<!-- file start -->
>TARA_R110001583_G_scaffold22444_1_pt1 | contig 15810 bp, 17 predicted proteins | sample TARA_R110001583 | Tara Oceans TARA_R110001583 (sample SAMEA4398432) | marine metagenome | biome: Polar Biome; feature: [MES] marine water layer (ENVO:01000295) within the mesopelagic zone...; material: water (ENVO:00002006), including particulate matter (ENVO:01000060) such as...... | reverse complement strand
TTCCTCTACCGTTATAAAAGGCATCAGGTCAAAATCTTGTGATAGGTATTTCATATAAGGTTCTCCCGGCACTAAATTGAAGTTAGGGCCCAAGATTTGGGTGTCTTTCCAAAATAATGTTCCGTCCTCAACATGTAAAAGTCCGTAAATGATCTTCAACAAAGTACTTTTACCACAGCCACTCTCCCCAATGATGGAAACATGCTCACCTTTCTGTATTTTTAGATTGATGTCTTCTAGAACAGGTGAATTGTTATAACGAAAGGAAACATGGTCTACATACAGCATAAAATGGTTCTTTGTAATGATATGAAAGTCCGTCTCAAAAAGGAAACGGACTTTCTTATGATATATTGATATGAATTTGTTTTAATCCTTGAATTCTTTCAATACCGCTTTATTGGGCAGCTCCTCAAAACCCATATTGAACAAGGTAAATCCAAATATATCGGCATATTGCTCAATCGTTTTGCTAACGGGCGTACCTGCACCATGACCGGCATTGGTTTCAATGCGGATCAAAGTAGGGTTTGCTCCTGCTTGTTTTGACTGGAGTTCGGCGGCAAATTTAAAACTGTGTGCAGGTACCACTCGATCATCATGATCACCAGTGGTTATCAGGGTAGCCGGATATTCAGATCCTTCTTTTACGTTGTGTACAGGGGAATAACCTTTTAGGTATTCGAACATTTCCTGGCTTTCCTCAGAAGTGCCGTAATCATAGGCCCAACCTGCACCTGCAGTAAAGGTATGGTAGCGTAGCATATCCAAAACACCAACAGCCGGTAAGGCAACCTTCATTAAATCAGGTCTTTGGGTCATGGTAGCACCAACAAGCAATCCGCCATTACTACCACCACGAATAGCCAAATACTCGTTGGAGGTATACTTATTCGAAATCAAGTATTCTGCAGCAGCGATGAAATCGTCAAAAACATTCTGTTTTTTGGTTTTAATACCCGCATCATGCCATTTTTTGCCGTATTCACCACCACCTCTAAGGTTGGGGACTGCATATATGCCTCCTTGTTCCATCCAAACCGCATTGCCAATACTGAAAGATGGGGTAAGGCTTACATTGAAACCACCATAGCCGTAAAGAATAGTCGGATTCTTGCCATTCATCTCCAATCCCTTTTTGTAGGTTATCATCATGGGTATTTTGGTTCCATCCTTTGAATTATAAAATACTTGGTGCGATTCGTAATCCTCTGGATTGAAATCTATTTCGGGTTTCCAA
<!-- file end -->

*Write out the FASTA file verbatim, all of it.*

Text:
>TARA_R110001583_G_scaffold22444_1_pt1 | contig 15810 bp, 17 predicted proteins | sample TARA_R110001583 | Tara Oceans TARA_R110001583 (sample SAMEA4398432) | marine metagenome | biome: Polar Biome; feature: [MES] marine water layer (ENVO:01000295) within the mesopelagic zone...; material: water (ENVO:00002006), including particulate matter (ENVO:01000060) such as...... | reverse complement strand
TTCCTCTACCGTTATAAAAGGCATCAGGTCAAAATCTTGTGATAGGTATTTCATATAAGGTTCTCCCGGCACTAAATTGAAGTTAGGGCCCAAGATTTGGGTGTCTTTCCAAAATAATGTTCCGTCCTCAACATGTAAAAGTCCGTAAATGATCTTCAACAAAGTACTTTTACCACAGCCACTCTCCCCAATGATGGAAACATGCTCACCTTTCTGTATTTTTAGATTGATGTCTTCTAGAACAGGTGAATTGTTATAACGAAAGGAAACATGGTCTACATACAGCATAAAATGGTTCTTTGTAATGATATGAAAGTCCGTCTCAAAAAGGAAACGGACTTTCTTATGATATATTGATATGAATTTGTTTTAATCCTTGAATTCTTTCAATACCGCTTTATTGGGCAGCTCCTCAAAACCCATATTGAACAAGGTAAATCCAAATATATCGGCATATTGCTCAATCGTTTTGCTAACGGGCGTACCTGCACCATGACCGGCATTGGTTTCAATGCGGATCAAAGTAGGGTTTGCTCCTGCTTGTTTTGACTGGAGTTCGGCGGCAAATTTAAAACTGTGTGCAGGTACCACTCGATCATCATGATCACCAGTGGTTATCAGGGTAGCCGGATATTCAGATCCTTCTTTTACGTTGTGTACAGGGGAATAACCTTTTAGGTATTCGAACATTTCCTGGCTTTCCTCAGAAGTGCCGTAATCATAGGCCCAACCTGCACCTGCAGTAAAGGTATGGTAGCGTAGCATATCCAAAACACCAACAGCCGGTAAGGCAACCTTCATTAAATCAGGTCTTTGGGTCATGGTAGCACCAACAAGCAATCCGCCATTACTACCACCACGAATAGCCAAATACTCGTTGGAGGTATACTTATTCGAAATCAAGTATTCTGCAGCAGCGATGAAATCGTCAAAAACATTCTGTTTTTTGGTTTTAATACCCGCATCATGCCATTTTTTGCCGTATTCACCACCACCTCTAAGGTTGGGGACTGCATATATGCCTCCTTGTTCCATCCAAACCGCATTGCCAATACTGAAAGATGGGGTAAGGCTTACATTGAAACCACCATAGCCGTAAAGAATAGTCGGATTCTTGCCATTCATCTCCAATCCCTTTTTGTAGGTTATCATCATGGGTATTTTGGTTCCATCCTTTGAATTATAAAATACTTGGTGCGATTCGTAATCCTCTGGATTGAAATCTATTTCGGGTTTCCAA